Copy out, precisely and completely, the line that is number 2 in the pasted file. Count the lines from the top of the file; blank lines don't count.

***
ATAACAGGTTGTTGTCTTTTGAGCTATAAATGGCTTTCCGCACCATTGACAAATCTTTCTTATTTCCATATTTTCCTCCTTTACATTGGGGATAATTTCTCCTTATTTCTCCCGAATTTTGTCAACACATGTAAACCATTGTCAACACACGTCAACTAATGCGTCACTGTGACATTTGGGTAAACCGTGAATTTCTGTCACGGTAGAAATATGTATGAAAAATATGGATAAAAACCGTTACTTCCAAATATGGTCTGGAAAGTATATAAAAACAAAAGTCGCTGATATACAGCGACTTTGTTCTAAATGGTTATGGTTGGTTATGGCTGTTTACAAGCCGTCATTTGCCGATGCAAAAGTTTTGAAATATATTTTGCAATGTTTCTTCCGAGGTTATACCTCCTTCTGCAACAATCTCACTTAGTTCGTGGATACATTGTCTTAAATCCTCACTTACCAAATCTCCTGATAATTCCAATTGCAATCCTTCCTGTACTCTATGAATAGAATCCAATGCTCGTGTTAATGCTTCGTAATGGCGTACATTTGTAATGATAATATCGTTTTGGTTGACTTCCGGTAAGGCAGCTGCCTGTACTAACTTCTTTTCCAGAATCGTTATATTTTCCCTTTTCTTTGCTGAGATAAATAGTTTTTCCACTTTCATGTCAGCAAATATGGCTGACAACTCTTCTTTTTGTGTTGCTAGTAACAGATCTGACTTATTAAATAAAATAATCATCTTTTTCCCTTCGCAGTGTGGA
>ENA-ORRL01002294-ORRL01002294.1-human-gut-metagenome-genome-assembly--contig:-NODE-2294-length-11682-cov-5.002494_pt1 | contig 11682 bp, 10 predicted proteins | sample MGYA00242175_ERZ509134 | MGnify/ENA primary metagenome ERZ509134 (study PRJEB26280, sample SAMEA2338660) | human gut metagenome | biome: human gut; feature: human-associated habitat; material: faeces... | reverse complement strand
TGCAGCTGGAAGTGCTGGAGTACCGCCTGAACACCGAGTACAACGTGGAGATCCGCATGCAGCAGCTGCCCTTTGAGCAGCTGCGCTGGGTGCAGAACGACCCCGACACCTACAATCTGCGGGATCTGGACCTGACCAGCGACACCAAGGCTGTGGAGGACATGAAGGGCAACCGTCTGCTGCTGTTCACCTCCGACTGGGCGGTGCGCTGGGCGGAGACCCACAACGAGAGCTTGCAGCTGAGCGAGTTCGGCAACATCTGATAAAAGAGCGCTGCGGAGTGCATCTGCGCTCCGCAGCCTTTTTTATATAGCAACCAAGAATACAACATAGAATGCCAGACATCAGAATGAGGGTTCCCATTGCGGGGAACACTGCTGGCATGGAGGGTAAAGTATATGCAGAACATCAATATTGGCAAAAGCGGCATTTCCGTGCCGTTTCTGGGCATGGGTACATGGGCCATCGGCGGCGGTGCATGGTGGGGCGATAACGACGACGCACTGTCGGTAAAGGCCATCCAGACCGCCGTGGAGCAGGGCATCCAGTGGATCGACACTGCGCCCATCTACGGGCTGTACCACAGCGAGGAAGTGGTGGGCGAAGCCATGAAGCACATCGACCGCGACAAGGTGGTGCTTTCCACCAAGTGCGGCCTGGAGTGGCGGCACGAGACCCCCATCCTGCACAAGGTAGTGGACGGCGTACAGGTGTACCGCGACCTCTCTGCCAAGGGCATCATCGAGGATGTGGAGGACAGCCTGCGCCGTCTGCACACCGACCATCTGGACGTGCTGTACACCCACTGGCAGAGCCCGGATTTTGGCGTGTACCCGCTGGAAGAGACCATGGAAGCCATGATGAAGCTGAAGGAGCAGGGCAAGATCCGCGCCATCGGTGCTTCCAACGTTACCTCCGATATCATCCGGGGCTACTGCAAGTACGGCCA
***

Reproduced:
>ENA-ORRL01002294-ORRL01002294.1-human-gut-metagenome-genome-assembly--contig:-NODE-2294-length-11682-cov-5.002494_pt1 | contig 11682 bp, 10 predicted proteins | sample MGYA00242175_ERZ509134 | MGnify/ENA primary metagenome ERZ509134 (study PRJEB26280, sample SAMEA2338660) | human gut metagenome | biome: human gut; feature: human-associated habitat; material: faeces... | reverse complement strand